-4

I'm new in java programming. Now I have a problem when I have String variable equals to null. When I check condition on that String it error :

Exception in thread "main" java.lang.NullPointerException.

This is my code :

public class Test {
    static String a=null;
    public static void main(String[] args) {
        if(a.equals(null)){
            System.out.println("Null");
        }
    }
}
0

4 Answers 4

4

Instead of a.equals(null) you should be doing a == null.

if(a == null) {
    System.out.println("Null");
}

Alternatively, you can use the StringUtils to check if String is null or empty by doing:

if(StringUtils.isEmpty(a)) {
    System.out.println("Null");
}
6
  • Why i cannot use equals() method?
    – Holi Boom
    Commented Mar 7, 2016 at 7:11
  • 4
    Because if a itself is null, it will be null.equals() and it does not hold good. You can't invoke a method on a null object. Commented Mar 7, 2016 at 7:12
  • 1
    @user2004685: Well, on a null reference. There's no such thing as a null object. It's worth keeping the distinction between variables, references and objects very clear.
    – Jon Skeet
    Commented Mar 7, 2016 at 7:15
  • @user2004685 i cannot use StringUtils.isEmpty() method. why?
    – Holi Boom
    Commented Mar 7, 2016 at 7:21
  • 1
    @Huo Chhunleng, you need to add org.apache.commons.lang3 dependency to your project. If you are using maven, then choose it here
    – WeGa
    Commented Mar 7, 2016 at 8:21
2

If there is a potential for both references to be null, you can use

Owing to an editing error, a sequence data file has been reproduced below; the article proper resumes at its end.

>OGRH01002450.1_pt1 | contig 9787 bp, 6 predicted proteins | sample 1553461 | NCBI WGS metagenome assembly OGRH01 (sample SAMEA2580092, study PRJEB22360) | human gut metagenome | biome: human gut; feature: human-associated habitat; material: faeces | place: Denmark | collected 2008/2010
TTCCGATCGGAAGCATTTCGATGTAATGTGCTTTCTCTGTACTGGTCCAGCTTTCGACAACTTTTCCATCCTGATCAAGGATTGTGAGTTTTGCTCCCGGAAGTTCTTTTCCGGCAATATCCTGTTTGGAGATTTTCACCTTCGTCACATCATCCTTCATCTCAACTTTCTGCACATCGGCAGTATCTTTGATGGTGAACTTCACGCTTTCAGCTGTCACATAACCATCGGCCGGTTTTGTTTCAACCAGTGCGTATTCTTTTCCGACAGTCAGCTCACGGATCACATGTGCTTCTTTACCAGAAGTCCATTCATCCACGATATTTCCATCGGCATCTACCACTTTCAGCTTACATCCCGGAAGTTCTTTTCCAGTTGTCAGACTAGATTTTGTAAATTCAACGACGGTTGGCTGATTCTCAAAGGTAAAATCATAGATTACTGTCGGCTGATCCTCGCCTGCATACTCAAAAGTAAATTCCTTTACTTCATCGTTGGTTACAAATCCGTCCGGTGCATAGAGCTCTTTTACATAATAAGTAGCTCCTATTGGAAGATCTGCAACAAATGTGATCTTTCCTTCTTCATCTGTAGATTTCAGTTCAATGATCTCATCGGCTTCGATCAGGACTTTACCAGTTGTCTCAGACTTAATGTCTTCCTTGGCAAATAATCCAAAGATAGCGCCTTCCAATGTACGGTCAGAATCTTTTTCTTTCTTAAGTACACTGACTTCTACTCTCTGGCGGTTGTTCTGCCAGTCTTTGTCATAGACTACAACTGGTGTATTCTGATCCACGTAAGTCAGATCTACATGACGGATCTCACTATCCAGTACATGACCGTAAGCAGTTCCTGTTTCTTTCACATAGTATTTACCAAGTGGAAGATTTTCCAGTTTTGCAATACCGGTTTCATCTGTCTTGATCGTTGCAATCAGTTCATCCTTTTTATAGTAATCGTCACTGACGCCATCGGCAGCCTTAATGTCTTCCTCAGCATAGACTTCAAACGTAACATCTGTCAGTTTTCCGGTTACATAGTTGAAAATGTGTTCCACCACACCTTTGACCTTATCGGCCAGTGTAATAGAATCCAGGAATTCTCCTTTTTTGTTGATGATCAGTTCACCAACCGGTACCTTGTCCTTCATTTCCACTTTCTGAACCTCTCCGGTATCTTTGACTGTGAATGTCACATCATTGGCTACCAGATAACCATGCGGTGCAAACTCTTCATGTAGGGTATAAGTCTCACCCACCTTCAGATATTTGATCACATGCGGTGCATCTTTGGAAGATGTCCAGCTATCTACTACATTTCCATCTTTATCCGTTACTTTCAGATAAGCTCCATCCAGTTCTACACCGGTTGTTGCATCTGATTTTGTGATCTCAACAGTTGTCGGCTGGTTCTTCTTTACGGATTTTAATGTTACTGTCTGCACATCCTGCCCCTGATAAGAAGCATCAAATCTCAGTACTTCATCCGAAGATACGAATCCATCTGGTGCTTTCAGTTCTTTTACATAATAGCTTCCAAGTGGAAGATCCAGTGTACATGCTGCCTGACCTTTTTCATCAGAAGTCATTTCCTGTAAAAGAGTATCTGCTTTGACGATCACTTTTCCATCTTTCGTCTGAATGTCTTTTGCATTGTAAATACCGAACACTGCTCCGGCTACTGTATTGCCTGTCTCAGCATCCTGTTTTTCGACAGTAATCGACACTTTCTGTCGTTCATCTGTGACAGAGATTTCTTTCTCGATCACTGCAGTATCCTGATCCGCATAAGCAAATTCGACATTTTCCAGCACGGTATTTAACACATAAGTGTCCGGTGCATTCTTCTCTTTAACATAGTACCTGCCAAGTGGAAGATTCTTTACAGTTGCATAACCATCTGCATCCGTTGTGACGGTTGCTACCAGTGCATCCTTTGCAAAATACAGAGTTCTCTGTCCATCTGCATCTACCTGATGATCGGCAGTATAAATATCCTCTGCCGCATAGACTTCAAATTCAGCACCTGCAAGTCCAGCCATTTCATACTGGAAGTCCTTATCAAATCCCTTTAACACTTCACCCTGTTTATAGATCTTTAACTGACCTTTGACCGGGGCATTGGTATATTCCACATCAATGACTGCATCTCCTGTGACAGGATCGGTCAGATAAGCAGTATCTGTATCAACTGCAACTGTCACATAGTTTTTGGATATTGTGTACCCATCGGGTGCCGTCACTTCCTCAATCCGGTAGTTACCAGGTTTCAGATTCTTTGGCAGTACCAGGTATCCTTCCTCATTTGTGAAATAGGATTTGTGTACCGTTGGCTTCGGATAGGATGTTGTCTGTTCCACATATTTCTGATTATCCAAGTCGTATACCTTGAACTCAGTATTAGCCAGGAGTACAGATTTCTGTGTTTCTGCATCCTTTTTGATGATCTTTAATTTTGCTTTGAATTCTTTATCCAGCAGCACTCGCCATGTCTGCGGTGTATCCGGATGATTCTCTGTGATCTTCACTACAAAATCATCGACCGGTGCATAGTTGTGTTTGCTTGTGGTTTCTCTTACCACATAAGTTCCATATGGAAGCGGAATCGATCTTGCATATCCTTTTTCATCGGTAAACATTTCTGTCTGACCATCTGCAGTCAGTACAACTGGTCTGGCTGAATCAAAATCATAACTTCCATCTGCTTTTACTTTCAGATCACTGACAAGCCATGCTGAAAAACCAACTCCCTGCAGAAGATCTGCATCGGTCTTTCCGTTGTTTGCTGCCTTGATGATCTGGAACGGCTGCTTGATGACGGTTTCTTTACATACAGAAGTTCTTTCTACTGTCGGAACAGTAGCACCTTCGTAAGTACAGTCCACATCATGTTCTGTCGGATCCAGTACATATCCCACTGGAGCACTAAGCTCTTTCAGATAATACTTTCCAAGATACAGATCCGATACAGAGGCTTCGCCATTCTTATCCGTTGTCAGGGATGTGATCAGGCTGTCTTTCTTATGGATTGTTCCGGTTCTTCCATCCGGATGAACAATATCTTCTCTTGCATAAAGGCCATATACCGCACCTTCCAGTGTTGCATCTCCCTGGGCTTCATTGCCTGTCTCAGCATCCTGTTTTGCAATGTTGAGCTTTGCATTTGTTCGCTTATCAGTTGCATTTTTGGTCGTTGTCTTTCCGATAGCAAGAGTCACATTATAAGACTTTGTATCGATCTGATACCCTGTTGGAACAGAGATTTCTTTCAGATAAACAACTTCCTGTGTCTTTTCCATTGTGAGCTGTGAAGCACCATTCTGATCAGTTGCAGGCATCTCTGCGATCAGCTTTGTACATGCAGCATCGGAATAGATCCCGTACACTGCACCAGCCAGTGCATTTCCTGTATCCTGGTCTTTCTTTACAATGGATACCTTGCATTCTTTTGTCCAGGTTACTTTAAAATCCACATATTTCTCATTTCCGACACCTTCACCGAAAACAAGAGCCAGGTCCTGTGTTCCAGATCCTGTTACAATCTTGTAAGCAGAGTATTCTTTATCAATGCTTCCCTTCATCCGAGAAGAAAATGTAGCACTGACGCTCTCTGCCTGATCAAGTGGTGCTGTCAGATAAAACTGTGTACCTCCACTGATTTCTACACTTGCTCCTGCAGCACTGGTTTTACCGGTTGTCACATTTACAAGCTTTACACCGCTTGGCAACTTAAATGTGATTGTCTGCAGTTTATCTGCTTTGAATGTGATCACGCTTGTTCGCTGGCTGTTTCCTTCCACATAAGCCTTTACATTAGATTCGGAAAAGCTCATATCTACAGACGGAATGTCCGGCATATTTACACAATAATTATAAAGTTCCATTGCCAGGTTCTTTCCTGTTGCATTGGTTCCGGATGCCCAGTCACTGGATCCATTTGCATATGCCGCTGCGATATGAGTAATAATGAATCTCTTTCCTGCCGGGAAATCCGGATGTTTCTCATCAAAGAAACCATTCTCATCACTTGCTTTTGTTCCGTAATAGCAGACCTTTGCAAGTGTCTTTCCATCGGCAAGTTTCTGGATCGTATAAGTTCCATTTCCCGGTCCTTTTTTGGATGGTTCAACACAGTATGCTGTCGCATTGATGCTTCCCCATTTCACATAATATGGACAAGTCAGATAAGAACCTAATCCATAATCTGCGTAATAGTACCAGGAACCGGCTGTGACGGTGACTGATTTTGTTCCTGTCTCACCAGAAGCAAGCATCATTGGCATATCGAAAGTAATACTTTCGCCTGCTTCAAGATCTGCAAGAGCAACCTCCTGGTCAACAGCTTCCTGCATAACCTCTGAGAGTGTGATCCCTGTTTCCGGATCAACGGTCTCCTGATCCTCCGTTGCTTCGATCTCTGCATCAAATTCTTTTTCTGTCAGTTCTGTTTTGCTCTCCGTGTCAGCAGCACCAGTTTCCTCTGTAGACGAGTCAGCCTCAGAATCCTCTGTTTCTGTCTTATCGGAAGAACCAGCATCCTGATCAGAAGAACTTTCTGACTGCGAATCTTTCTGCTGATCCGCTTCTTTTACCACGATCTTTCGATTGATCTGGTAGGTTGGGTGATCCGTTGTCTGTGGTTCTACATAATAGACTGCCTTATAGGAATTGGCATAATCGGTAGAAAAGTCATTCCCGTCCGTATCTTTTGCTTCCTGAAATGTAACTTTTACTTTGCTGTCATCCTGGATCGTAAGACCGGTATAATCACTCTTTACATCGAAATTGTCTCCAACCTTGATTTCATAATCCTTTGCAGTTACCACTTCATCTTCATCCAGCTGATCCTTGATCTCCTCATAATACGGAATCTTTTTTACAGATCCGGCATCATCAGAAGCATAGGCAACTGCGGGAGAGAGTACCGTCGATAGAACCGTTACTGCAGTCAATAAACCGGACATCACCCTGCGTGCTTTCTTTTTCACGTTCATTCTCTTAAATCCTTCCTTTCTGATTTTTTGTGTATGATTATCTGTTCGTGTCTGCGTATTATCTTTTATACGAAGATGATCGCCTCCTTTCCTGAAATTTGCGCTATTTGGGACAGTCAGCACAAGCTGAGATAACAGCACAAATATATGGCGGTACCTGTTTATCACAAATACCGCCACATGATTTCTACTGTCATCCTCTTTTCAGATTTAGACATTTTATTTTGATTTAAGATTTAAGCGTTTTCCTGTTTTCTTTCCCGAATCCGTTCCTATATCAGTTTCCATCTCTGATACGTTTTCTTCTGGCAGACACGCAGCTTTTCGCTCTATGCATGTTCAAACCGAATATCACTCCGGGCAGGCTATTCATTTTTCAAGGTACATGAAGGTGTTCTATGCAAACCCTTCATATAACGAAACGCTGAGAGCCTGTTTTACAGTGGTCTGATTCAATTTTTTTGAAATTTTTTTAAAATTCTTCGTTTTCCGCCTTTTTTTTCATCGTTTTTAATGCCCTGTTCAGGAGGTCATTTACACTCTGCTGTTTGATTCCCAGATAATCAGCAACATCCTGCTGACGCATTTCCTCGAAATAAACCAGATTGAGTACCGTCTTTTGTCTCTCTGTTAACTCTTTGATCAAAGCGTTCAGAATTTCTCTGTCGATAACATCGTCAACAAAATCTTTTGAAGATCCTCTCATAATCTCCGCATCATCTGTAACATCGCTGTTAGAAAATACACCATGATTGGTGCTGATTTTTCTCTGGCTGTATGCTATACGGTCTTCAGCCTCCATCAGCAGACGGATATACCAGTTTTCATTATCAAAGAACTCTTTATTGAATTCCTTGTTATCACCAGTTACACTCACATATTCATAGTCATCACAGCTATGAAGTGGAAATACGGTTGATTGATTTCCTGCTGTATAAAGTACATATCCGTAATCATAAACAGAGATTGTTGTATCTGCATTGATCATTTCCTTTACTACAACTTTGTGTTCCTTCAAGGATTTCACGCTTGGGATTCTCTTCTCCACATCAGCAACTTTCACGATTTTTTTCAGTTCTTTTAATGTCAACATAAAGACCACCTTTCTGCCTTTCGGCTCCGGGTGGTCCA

Objects.equals(a, b)
2

Check with == or != like:

if(a!=null){
    System.out.println("is not Null");
}
5
  • Why i cannot use equals() method?
    – Holi Boom
    Commented Mar 7, 2016 at 7:11
  • 1
  • Better in practice , Instead of using If(a!= null) you should use if(null!=a)
    – ManthanB
    Commented Mar 7, 2016 at 7:13
  • 4
    @ManthanB: No, that's a terrible idea: a) it's no safer; b) it's less readable. These "Yoda conditions" may make sense in some languages where the type of the condition in an if statement doesn't have to be a Boolean type, but it makes no sense in Java for situations like this.
    – Jon Skeet
    Commented Mar 7, 2016 at 7:16
  • It's not "better" to reverse the comparison, 'null != a' vs. 'a != null', because both expressions are exactly equivalent. Equality and inequality are symmetric. If anything, the reversed expression is worse, because everyone recognizes it as reversed, which slows down mental processing of the construct. There is no "practice" to the reversal; it just makes code look worse.
    – Lew Bloch
    Commented Mar 7, 2016 at 8:17
0

If you want to check for null

if(a == null){
  System.out.println("I am null");
}

If you want to check for empty or blank String

if(a != null && a.length() == 0){
  System.out.println("I am an empty String");
}

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